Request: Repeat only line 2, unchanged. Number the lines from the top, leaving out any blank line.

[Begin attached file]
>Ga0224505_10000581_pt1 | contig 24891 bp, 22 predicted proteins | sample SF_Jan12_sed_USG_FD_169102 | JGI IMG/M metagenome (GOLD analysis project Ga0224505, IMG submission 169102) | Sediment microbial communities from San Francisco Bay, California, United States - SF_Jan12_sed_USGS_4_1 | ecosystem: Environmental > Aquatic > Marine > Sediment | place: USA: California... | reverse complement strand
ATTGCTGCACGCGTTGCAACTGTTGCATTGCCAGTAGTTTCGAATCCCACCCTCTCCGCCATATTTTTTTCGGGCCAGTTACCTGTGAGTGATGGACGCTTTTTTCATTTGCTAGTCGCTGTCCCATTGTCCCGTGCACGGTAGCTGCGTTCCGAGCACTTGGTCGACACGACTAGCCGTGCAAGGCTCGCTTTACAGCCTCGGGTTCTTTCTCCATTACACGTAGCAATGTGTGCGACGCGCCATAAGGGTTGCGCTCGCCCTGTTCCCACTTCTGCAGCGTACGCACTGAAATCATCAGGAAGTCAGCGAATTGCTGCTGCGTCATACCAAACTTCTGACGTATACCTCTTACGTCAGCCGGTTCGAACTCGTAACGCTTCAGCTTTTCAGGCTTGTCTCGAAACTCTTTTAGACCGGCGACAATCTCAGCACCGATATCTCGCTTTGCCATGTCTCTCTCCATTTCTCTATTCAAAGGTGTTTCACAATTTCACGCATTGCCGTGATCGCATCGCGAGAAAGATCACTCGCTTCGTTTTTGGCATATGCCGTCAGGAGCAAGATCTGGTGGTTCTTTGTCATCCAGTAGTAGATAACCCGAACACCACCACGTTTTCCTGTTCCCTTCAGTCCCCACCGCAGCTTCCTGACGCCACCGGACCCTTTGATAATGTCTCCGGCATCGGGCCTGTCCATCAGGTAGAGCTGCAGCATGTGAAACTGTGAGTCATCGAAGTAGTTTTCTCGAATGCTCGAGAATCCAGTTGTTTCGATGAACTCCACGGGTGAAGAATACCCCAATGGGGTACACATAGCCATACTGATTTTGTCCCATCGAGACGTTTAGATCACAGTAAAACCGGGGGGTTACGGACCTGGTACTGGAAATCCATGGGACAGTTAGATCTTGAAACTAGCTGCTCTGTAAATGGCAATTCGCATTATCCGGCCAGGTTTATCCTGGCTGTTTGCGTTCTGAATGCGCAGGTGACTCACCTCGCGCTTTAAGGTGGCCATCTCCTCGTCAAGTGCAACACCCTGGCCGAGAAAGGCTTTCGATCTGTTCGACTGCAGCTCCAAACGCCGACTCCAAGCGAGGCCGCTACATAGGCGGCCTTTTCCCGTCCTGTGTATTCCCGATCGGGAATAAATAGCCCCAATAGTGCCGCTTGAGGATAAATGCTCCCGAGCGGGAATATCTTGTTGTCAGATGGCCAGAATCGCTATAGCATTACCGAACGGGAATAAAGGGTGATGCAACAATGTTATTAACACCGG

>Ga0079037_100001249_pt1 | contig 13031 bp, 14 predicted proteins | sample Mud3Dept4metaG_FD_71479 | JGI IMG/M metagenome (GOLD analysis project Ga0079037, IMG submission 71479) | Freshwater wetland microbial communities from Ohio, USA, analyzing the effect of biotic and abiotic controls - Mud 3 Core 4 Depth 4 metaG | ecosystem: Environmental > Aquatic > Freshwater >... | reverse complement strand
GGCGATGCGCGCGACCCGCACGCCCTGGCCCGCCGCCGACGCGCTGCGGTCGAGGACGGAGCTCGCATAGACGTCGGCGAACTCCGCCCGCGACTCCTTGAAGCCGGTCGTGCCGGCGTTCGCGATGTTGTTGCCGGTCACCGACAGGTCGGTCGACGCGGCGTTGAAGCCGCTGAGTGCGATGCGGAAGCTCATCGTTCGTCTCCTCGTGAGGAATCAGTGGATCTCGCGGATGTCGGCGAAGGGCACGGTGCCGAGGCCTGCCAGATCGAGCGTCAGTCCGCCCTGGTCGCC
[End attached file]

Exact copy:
ATTGCTGCACGCGTTGCAACTGTTGCATTGCCAGTAGTTTCGAATCCCACCCTCTCCGCCATATTTTTTTCGGGCCAGTTACCTGTGAGTGATGGACGCTTTTTTCATTTGCTAGTCGCTGTCCCATTGTCCCGTGCACGGTAGCTGCGTTCCGAGCACTTGGTCGACACGACTAGCCGTGCAAGGCTCGCTTTACAGCCTCGGGTTCTTTCTCCATTACACGTAGCAATGTGTGCGACGCGCCATAAGGGTTGCGCTCGCCCTGTTCCCACTTCTGCAGCGTACGCACTGAAATCATCAGGAAGTCAGCGAATTGCTGCTGCGTCATACCAAACTTCTGACGTATACCTCTTACGTCAGCCGGTTCGAACTCGTAACGCTTCAGCTTTTCAGGCTTGTCTCGAAACTCTTTTAGACCGGCGACAATCTCAGCACCGATATCTCGCTTTGCCATGTCTCTCTCCATTTCTCTATTCAAAGGTGTTTCACAATTTCACGCATTGCCGTGATCGCATCGCGAGAAAGATCACTCGCTTCGTTTTTGGCATATGCCGTCAGGAGCAAGATCTGGTGGTTCTTTGTCATCCAGTAGTAGATAACCCGAACACCACCACGTTTTCCTGTTCCCTTCAGTCCCCACCGCAGCTTCCTGACGCCACCGGACCCTTTGATAATGTCTCCGGCATCGGGCCTGTCCATCAGGTAGAGCTGCAGCATGTGAAACTGTGAGTCATCGAAGTAGTTTTCTCGAATGCTCGAGAATCCAGTTGTTTCGATGAACTCCACGGGTGAAGAATACCCCAATGGGGTACACATAGCCATACTGATTTTGTCCCATCGAGACGTTTAGATCACAGTAAAACCGGGGGGTTACGGACCTGGTACTGGAAATCCATGGGACAGTTAGATCTTGAAACTAGCTGCTCTGTAAATGGCAATTCGCATTATCCGGCCAGGTTTATCCTGGCTGTTTGCGTTCTGAATGCGCAGGTGACTCACCTCGCGCTTTAAGGTGGCCATCTCCTCGTCAAGTGCAACACCCTGGCCGAGAAAGGCTTTCGATCTGTTCGACTGCAGCTCCAAACGCCGACTCCAAGCGAGGCCGCTACATAGGCGGCCTTTTCCCGTCCTGTGTATTCCCGATCGGGAATAAATAGCCCCAATAGTGCCGCTTGAGGATAAATGCTCCCGAGCGGGAATATCTTGTTGTCAGATGGCCAGAATCGCTATAGCATTACCGAACGGGAATAAAGGGTGATGCAACAATGTTATTAACACCGG